pt contributed to the Brookline TAB and the Watertown TAB between 2000 - 2004 (see on "Categories" list) A month-long reorganization of my computer files uneathed this unpublished column from 2002.
Creating The Right Environment For the "Right" answer. February, 2002
Remember the time you sat in an audience, thought about responding to a question, then hesitated as you wondered whether you actually had the “right” answer? And the worry that if you were indeed wrong, the person at the head of the room might laugh at your answer or allow others to do so? Whether it was yesterday or years ago I’ll bet everyone remembers an occasion like that which bulked up a resolve to let others do the risk taking while you cautiously and safely observed from the sidelines.
Last week, I was showing my fourth graders how use logic to solve certain math problems. Remember the problems that say "Four fourth graders meet on the beach while they are on vacation. Their names are Debbie, Dawn, Becky, and Cathy. They are from California, Illinois, Utah, and Texas. Becky is from California and Dawn is not from Illinois. If Cathy is from Utah, where is Debbie from?
I knew you’d remember those! I began to draw a chart on the board.
"To solve a problem like this, you can use logic. Actually there's a phrase some people use to describe this strategy, it's called the process of... “ here I paused, awaiting a response.
Sam’s hand popped up as if sprung from a jack-in-the-box. "Yes! It's the process of discrimination!" he said with conviction.
My eyes lit up with delight. “Sam, I love it! Well, you're close, it's called the process of elimination!" The boy sitting in front of Sam chimed in with, "Kids say the darndest things!” which got us all laughing together.
“You know, Sam, you really could make a case for it being called a process of discrimination, too, because when you discriminate, you favor one thing over another. In this case, I suppose you would be favoring what’s logical over what’s not logical.”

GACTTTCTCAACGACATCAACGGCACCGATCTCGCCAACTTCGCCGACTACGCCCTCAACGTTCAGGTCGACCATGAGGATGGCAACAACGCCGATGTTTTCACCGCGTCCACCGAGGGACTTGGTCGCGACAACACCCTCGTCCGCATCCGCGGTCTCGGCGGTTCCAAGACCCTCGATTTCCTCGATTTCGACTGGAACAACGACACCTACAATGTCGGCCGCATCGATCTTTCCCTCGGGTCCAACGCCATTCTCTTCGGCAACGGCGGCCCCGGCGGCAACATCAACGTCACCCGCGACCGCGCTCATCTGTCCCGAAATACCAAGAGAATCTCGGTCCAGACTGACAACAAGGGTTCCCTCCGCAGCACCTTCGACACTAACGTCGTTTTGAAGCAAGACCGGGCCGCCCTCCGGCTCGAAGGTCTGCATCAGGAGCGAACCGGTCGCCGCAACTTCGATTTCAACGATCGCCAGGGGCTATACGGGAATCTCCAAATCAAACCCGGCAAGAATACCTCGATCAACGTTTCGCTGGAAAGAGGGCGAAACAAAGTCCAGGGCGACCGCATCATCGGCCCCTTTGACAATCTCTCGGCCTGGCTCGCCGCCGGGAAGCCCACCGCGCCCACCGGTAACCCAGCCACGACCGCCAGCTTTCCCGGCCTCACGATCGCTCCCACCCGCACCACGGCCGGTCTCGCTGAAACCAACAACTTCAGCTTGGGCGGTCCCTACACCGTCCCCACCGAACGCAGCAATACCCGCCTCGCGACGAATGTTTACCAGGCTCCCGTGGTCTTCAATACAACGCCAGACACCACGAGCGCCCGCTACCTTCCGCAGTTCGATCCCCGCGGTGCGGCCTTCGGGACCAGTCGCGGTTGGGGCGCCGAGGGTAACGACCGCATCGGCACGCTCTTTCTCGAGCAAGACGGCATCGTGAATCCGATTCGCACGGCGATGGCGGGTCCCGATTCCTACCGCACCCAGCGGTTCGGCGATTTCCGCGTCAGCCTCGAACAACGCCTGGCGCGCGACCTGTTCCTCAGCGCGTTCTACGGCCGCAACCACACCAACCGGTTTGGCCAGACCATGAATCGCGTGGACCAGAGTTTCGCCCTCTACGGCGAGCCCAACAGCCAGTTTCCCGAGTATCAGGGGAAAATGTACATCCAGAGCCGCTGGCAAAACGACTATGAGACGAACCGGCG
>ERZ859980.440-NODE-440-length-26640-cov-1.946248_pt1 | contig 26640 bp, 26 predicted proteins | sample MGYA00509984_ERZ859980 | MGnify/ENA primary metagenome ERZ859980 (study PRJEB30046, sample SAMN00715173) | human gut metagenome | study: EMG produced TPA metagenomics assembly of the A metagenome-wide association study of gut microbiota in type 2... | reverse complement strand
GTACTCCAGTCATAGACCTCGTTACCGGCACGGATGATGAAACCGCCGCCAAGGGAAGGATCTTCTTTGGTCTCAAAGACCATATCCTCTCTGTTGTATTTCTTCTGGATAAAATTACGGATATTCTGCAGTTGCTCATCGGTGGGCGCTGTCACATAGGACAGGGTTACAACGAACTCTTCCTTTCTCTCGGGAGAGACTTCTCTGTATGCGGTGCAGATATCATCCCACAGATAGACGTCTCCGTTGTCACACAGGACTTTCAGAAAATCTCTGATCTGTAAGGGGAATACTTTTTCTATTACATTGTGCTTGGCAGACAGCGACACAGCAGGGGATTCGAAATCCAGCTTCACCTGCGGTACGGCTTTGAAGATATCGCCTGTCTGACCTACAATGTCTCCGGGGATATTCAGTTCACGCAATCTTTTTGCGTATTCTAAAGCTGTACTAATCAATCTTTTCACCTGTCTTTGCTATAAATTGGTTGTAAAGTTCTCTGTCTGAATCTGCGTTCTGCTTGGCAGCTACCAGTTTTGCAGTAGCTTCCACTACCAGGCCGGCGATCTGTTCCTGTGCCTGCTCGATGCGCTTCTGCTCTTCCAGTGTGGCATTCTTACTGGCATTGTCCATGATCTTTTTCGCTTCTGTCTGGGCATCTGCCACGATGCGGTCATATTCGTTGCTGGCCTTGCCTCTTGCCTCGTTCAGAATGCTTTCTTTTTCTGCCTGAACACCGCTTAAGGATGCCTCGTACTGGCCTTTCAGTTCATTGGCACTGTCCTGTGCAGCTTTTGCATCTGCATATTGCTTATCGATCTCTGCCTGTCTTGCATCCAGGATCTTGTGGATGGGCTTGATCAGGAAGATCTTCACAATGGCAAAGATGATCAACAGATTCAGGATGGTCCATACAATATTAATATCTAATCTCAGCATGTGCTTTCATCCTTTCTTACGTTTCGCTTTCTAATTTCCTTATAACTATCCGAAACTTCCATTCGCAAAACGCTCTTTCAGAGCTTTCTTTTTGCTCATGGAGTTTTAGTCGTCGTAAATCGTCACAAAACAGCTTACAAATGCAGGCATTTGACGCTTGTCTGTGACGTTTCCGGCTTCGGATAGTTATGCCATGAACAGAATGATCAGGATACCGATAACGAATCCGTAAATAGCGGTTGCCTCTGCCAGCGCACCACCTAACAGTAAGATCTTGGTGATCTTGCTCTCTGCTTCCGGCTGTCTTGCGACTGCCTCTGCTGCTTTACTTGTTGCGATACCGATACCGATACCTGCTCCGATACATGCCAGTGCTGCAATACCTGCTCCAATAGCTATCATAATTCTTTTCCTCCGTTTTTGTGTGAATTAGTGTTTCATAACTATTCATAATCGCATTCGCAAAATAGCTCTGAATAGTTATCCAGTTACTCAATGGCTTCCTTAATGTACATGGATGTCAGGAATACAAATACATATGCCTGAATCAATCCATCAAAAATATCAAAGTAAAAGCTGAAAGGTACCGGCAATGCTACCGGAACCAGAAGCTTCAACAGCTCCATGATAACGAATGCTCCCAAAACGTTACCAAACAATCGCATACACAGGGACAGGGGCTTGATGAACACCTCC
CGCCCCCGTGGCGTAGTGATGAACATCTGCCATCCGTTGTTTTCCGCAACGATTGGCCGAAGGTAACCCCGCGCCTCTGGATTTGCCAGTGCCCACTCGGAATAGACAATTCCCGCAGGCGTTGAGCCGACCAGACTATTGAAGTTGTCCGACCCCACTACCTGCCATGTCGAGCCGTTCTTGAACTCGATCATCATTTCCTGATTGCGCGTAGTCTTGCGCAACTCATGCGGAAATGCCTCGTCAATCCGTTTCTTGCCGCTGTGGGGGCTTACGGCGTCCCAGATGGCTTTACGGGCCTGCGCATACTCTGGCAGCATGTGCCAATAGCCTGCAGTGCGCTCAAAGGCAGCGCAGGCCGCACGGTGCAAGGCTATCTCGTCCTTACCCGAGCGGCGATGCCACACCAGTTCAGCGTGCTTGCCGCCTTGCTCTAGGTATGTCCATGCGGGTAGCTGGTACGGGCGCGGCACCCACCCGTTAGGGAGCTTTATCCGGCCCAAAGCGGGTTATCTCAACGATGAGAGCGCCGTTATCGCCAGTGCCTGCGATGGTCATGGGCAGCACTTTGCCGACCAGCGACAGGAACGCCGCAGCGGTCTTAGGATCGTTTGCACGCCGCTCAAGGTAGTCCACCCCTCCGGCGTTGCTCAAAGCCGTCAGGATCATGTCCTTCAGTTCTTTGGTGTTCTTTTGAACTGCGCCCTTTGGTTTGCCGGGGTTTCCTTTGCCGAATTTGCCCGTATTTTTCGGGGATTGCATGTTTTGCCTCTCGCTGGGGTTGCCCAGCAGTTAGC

"That's something I love about our class. I’ve encouraged you all year to participate in lessons. I keep saying that you’ll learn something every time you participate. Even if it turns out to be funny when you don’t intend it. The best thing is that we laugh with each other not at each other." The kids in 4T knew that was true.
Finally, with plenty of chuckles about Sam’s “discrimination”, we solved the problem. (For those of you about to pull out a piece of chart paper, if Becky's from California, logic tells you that she's not from Illinois, Utah, or Texas, so you can eliminate those possibilities!). This delightful episode will make it into our “highlight film” of the year. Why?
For me, it was an opportunity to use an incorrect response to reinforce a sense of trust in the learning process and to define who we are as a class. My job is to transparently incorporate children’s mistakes into the learning environment. When I ask, “Tell me what makes you say that”, to a student’s seemingly incorrect or unrelated response, the answer often holds a new insight I hadn’t thought of. And if they’re really off the mark, I can point them in the right direction.
Teachers who ask questions notice that mistakes often demonstrate thinking that represents unique ways of looking at or solving problems. Remember how Edison said that invention was 1% inspiration and 99% perspiration? Well, an elementary school classroom is often like that. (Actually I think there’s a higher percentage of inspiration but that’s grist for another column!)
There’s lots of “perspiration” in an elementary school classroom and kids who are learning often make mistakes. Watching them as they learn from mistakes is one of the daily rewards of my job. Truth be told, we teachers aren’t exempt from mistakes, either. My good-natured response, “If you were as observant with your own work as you are with finding errors in my work, I'd have a lot less correcting to do!” has been heard more than once this year. Acknowledging our miscalculations and showing how we revise them is a healthy model for our students.
In his book Weird Ideas That Work, Robert Sutton, professor at Stanford University, says, “The domain of creativity is risk and a high failure rate.” He quotes Babe Ruth’s optimism when the slugger reportedly said “every strike brings me closer to a home run.” to illustrate that people who are persistent and who try hard have many failures to go along with their achievements. Babe Ruth struck out a lot too, didn’t he?
That’s the message for teachers who want to create a culture of responsible risk taking in school. I guess I like being surrounded by a bunch of perspiring optimists in my classroom!